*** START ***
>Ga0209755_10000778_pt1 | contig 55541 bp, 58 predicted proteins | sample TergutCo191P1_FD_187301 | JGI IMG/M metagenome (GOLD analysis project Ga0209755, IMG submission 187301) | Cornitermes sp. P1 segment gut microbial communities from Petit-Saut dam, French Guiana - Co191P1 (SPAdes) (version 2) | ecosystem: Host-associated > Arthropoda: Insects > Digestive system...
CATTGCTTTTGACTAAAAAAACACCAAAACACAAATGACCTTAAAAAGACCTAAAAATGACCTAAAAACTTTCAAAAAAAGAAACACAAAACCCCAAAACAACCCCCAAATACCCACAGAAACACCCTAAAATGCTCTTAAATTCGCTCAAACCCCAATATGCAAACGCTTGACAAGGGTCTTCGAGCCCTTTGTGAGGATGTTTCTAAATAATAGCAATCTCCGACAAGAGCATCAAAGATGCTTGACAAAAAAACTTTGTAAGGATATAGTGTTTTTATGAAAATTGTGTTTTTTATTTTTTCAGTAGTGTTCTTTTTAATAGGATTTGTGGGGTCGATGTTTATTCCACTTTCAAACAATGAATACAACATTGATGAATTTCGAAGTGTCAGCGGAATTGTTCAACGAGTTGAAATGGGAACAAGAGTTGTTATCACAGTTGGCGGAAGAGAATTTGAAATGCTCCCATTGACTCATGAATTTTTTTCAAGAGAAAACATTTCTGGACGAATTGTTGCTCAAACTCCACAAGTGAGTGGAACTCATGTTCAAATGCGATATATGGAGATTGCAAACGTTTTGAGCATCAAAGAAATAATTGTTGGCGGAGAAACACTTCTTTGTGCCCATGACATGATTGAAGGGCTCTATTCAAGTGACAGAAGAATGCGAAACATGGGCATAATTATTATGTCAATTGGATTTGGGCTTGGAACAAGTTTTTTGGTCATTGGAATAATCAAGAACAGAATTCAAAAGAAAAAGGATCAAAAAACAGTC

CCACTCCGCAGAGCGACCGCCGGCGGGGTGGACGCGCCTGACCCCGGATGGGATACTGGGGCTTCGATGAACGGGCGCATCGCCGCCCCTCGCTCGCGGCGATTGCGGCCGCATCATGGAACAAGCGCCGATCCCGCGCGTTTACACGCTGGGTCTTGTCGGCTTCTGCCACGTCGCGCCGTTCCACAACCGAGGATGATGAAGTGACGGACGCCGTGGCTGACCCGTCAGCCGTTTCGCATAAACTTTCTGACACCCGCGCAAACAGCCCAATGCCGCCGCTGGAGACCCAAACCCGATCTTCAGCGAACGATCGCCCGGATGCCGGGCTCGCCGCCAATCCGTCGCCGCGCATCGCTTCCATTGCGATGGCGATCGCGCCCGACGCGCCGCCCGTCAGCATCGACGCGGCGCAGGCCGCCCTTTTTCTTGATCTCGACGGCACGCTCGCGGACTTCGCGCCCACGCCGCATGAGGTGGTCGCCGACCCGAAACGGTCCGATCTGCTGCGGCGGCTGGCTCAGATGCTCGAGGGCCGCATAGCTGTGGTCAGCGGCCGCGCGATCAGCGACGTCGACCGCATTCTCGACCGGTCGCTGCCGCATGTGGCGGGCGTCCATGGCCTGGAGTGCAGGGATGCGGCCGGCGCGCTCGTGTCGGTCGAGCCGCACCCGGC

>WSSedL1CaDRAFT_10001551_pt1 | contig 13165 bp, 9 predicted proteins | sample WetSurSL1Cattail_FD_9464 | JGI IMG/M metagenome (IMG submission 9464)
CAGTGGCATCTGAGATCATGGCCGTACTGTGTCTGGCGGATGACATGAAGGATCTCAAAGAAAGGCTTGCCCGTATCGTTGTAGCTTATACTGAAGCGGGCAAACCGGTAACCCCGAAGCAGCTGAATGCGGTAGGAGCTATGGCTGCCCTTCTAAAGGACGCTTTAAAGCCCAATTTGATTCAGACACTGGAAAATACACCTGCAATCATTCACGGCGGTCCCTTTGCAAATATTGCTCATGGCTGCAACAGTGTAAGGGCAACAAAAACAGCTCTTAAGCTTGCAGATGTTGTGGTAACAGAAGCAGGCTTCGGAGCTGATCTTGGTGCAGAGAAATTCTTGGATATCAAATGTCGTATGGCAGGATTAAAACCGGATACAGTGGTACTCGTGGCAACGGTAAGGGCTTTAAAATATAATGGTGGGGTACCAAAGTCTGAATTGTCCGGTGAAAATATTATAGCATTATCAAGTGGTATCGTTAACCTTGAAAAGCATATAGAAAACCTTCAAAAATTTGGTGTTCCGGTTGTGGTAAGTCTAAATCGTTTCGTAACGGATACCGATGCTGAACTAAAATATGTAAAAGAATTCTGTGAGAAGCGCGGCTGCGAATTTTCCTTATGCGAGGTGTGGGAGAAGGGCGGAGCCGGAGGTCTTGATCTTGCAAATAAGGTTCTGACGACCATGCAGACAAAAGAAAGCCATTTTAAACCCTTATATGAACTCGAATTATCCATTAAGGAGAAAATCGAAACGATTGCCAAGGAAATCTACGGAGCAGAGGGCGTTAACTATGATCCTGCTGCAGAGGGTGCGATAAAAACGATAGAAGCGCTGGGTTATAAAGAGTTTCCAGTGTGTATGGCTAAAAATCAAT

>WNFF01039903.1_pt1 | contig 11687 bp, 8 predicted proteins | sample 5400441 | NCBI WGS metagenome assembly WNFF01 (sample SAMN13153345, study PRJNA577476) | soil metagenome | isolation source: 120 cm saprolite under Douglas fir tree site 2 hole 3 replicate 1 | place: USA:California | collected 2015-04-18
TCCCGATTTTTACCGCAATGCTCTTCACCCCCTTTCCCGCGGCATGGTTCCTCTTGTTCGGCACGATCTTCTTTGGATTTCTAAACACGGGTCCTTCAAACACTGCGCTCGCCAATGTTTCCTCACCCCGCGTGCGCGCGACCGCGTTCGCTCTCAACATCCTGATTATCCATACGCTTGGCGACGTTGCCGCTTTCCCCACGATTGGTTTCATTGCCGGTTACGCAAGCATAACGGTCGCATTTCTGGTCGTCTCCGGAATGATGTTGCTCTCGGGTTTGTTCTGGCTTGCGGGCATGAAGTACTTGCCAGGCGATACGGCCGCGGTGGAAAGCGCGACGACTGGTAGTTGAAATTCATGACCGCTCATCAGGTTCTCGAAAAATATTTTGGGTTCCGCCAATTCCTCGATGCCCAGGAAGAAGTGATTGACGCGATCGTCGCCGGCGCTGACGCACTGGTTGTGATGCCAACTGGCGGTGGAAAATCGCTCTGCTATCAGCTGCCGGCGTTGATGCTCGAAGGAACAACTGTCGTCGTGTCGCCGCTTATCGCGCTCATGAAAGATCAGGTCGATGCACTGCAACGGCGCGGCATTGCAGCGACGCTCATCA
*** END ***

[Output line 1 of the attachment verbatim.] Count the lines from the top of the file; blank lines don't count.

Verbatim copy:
>Ga0209755_10000778_pt1 | contig 55541 bp, 58 predicted proteins | sample TergutCo191P1_FD_187301 | JGI IMG/M metagenome (GOLD analysis project Ga0209755, IMG submission 187301) | Cornitermes sp. P1 segment gut microbial communities from Petit-Saut dam, French Guiana - Co191P1 (SPAdes) (version 2) | ecosystem: Host-associated > Arthropoda: Insects > Digestive system...